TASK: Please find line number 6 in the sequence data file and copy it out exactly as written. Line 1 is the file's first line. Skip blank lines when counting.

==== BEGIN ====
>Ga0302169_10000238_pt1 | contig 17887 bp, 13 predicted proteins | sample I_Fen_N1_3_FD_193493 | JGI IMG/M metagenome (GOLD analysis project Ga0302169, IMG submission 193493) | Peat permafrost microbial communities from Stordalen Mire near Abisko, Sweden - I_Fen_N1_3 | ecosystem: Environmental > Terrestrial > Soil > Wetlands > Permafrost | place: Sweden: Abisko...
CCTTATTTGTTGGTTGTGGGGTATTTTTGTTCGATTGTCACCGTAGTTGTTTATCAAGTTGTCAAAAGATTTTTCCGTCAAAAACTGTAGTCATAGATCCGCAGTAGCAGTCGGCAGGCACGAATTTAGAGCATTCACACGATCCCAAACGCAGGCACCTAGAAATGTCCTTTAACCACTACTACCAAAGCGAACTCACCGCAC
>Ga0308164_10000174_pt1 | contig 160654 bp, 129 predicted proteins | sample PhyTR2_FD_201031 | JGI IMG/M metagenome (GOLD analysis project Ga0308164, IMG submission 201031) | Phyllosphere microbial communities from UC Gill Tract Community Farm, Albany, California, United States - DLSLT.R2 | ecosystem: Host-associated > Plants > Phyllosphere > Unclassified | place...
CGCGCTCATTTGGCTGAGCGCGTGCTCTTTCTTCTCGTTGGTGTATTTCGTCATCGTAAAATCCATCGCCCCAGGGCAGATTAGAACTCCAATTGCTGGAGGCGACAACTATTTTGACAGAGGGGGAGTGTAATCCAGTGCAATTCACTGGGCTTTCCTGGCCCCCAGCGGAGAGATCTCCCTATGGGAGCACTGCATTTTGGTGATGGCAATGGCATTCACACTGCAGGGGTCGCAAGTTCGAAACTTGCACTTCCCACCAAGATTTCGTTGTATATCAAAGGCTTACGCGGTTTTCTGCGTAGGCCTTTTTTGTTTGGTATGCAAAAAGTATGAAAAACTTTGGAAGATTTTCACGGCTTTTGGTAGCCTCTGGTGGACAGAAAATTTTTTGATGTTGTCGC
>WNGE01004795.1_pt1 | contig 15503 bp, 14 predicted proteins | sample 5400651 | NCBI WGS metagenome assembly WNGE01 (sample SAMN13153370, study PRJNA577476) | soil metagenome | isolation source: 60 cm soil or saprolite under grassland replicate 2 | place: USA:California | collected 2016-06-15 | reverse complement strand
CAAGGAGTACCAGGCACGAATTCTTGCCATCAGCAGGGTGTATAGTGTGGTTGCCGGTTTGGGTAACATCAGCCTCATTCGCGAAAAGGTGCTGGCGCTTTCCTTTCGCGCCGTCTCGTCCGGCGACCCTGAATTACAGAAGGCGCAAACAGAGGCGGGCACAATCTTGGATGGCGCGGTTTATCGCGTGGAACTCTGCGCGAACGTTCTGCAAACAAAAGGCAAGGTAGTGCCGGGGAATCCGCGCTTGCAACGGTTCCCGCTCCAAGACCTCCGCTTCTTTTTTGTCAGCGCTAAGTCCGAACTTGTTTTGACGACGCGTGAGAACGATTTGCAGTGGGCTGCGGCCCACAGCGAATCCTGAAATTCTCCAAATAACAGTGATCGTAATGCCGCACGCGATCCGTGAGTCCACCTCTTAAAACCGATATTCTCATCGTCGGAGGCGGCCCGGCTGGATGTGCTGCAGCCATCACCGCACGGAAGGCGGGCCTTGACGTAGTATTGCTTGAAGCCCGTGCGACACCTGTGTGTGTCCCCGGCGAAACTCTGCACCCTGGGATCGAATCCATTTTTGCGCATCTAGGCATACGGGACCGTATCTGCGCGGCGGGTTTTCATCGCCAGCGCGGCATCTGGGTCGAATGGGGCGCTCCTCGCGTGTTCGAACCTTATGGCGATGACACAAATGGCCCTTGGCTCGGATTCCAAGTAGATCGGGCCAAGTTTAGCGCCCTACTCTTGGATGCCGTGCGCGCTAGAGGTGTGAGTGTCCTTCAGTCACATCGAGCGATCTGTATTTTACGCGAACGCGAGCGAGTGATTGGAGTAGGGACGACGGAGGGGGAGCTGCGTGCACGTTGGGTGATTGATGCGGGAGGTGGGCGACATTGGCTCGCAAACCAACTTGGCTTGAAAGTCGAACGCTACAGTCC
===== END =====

CAAGGAGTACCAGGCACGAATTCTTGCCATCAGCAGGGTGTATAGTGTGGTTGCCGGTTTGGGTAACATCAGCCTCATTCGCGAAAAGGTGCTGGCGCTTTCCTTTCGCGCCGTCTCGTCCGGCGACCCTGAATTACAGAAGGCGCAAACAGAGGCGGGCACAATCTTGGATGGCGCGGTTTATCGCGTGGAACTCTGCGCGAACGTTCTGCAAACAAAAGGCAAGGTAGTGCCGGGGAATCCGCGCTTGCAACGGTTCCCGCTCCAAGACCTCCGCTTCTTTTTTGTCAGCGCTAAGTCCGAACTTGTTTTGACGACGCGTGAGAACGATTTGCAGTGGGCTGCGGCCCACAGCGAATCCTGAAATTCTCCAAATAACAGTGATCGTAATGCCGCACGCGATCCGTGAGTCCACCTCTTAAAACCGATATTCTCATCGTCGGAGGCGGCCCGGCTGGATGTGCTGCAGCCATCACCGCACGGAAGGCGGGCCTTGACGTAGTATTGCTTGAAGCCCGTGCGACACCTGTGTGTGTCCCCGGCGAAACTCTGCACCCTGGGATCGAATCCATTTTTGCGCATCTAGGCATACGGGACCGTATCTGCGCGGCGGGTTTTCATCGCCAGCGCGGCATCTGGGTCGAATGGGGCGCTCCTCGCGTGTTCGAACCTTATGGCGATGACACAAATGGCCCTTGGCTCGGATTCCAAGTAGATCGGGCCAAGTTTAGCGCCCTACTCTTGGATGCCGTGCGCGCTAGAGGTGTGAGTGTCCTTCAGTCACATCGAGCGATCTGTATTTTACGCGAACGCGAGCGAGTGATTGGAGTAGGGACGACGGAGGGGGAGCTGCGTGCACGTTGGGTGATTGATGCGGGAGGTGGGCGACATTGGCTCGCAAACCAACTTGGCTTGAAAGTCGAACGCTACAGTCC